Editor’s note: The following post was written by Cluster MVP David Bermingham. David will do a multi-part series which will go more in-depth on this popular topic
SQL Server High Availability in the Azure Cloud Part 1: The Basics
Thinking about deploying SQL Server in Windows Azure IaaS? If so, you will want to make sure you follow this series of articles that will explain everything you need to know about keeping SQL Server up and running in Windows Azure. This first article will introduce you to some basic Azure concepts which provide the framework for high availability. Subsequent articles will dive deeper into the actual implementation of AlwaysOn Availability Groups and Failover Cluster Instances and the requirements to actually get them working in Azure.
Before we get started, let me make it clear that we will be discussing SQL Server deployed in Azure IaaS. We are not talking about the Azure SQL Database, the database-as-a-service offering in Azure. Azure IaaS allows you to deploy and manage your own VMs and SQL Server implementations much as if you were deploying them in your own data center. You are responsible for the configuration, maintenance and ongoing management of SQL Server.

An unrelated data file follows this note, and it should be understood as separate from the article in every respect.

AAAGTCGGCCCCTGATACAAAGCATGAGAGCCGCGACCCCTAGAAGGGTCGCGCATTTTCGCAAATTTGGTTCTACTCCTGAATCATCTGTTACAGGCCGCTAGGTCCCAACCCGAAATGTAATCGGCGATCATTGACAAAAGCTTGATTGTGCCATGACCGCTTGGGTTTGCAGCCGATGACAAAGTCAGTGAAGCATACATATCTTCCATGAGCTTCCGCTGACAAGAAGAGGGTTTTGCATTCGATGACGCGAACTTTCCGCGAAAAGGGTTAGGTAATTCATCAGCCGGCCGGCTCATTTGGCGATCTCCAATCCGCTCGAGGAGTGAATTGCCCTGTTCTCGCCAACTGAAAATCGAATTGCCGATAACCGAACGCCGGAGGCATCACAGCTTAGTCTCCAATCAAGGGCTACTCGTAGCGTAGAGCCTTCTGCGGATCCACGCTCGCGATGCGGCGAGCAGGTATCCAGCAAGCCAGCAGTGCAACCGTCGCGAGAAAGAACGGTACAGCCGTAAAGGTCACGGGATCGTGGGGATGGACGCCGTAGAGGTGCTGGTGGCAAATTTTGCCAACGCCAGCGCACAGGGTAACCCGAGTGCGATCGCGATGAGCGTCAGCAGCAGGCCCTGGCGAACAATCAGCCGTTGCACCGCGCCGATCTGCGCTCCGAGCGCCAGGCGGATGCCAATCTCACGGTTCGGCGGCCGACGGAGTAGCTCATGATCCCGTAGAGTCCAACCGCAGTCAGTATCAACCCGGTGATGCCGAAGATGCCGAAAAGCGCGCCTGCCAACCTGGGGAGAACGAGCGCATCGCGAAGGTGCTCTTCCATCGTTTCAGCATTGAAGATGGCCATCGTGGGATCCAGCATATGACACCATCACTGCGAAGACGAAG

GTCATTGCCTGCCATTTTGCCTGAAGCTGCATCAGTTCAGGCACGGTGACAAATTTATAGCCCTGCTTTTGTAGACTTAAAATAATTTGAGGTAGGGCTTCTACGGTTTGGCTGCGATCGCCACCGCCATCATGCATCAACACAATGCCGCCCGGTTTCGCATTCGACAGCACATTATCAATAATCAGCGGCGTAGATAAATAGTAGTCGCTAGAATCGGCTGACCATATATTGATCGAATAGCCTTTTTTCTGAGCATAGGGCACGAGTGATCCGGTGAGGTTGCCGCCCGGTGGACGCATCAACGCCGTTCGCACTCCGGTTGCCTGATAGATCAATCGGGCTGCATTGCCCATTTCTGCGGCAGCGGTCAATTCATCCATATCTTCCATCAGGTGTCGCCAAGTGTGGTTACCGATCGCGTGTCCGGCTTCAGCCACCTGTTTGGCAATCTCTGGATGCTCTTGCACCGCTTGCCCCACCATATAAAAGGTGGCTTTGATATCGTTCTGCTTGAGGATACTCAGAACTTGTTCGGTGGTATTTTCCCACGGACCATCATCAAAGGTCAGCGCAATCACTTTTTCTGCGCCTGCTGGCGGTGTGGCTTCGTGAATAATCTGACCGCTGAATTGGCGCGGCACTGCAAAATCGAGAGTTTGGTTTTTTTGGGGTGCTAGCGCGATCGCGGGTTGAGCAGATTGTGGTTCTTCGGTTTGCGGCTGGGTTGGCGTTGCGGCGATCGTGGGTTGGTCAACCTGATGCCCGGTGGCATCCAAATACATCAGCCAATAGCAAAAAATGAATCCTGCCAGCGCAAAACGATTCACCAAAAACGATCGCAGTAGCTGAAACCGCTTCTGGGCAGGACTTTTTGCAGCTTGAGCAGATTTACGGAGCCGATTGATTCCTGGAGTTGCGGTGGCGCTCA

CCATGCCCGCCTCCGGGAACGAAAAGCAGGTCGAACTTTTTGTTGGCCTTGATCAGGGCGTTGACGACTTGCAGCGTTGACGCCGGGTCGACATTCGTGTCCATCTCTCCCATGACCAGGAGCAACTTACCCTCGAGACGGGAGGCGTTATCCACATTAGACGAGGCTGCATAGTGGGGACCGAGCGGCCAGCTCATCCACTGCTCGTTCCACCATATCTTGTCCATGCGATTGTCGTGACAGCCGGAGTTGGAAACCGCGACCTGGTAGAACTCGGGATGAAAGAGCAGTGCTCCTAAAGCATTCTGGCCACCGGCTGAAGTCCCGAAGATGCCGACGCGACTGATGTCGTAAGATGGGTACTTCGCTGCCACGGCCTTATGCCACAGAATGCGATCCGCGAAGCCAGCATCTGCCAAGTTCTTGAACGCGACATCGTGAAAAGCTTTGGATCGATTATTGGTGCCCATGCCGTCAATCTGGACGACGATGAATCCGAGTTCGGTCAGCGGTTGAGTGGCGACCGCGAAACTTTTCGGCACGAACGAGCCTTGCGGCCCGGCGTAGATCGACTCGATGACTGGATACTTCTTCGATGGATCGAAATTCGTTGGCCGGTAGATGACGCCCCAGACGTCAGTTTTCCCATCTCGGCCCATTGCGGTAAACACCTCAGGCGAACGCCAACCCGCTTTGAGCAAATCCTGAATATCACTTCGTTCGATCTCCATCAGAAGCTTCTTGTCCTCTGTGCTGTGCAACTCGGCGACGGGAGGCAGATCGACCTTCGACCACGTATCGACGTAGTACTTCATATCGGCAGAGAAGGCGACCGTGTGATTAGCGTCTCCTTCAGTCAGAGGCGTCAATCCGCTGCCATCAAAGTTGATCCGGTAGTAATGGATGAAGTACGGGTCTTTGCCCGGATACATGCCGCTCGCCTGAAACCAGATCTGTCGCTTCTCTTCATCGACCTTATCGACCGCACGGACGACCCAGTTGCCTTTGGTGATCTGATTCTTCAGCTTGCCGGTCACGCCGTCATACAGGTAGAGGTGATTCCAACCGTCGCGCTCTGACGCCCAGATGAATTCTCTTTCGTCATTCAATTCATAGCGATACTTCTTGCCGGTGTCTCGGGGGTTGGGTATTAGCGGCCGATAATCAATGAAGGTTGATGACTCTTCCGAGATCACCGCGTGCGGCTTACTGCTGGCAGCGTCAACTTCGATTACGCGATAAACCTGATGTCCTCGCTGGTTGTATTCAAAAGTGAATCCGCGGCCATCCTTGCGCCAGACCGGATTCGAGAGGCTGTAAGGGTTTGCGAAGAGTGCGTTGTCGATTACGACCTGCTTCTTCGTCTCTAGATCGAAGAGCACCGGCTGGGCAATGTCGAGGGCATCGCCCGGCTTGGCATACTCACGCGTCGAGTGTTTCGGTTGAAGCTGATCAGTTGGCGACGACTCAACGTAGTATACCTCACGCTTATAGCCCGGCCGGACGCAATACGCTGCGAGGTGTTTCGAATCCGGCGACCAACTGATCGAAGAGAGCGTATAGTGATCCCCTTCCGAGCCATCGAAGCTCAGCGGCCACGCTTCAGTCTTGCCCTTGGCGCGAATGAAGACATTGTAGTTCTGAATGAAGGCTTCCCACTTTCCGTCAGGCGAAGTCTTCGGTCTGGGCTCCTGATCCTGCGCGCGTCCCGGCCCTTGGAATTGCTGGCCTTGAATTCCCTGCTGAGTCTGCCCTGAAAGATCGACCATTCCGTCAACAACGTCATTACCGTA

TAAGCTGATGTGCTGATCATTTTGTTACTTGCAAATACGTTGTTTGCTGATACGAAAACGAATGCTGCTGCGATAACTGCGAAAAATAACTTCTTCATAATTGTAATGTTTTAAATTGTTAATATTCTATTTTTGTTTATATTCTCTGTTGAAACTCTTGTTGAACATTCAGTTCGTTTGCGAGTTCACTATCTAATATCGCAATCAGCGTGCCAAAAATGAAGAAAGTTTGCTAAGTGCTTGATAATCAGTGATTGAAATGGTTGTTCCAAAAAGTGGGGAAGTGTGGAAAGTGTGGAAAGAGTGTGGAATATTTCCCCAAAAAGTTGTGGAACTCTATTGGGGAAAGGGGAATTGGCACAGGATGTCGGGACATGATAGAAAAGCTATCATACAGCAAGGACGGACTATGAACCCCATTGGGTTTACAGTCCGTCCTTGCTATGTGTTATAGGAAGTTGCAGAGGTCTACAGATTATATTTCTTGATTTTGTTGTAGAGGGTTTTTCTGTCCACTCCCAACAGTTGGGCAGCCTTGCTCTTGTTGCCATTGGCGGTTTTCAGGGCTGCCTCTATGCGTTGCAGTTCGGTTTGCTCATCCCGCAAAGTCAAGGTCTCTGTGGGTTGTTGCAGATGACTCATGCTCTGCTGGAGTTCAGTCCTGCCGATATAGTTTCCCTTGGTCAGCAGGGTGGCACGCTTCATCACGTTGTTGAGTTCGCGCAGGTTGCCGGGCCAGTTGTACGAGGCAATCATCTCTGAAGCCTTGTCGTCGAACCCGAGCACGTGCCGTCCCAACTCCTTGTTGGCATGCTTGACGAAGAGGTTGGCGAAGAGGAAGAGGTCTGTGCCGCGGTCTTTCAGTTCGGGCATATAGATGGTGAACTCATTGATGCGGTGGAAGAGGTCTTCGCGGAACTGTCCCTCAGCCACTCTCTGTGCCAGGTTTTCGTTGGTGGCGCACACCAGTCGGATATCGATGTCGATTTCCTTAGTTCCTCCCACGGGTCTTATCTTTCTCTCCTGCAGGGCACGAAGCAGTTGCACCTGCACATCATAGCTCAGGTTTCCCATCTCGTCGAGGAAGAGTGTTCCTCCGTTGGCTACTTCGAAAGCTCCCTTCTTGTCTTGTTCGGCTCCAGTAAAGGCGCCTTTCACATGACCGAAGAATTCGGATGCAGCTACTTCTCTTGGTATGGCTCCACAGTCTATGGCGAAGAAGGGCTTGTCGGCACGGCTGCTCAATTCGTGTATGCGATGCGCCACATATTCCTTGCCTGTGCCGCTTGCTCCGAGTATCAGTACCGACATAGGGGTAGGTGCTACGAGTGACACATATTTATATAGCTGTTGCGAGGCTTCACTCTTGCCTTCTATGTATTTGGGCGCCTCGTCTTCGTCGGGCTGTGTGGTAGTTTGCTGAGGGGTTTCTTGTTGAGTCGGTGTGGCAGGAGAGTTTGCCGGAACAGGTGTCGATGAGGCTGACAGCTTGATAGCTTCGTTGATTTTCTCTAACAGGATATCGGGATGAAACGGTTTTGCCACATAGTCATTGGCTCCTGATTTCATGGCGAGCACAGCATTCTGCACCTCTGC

Part of that responsibility is planning for high availability and disaster recovery in your implementation. While you may assume that by simply deploying your SQL Server instances in Azure that you automatically have high availability, you are mistaken. If you read the Azure service level agreement (SLA) you will find this statement.
“For Cloud Services, we guarantee that when you deploy two or more role instances in different fault and upgrade domains, your Internet facing roles will have external connectivity at least 99.95% of the time.”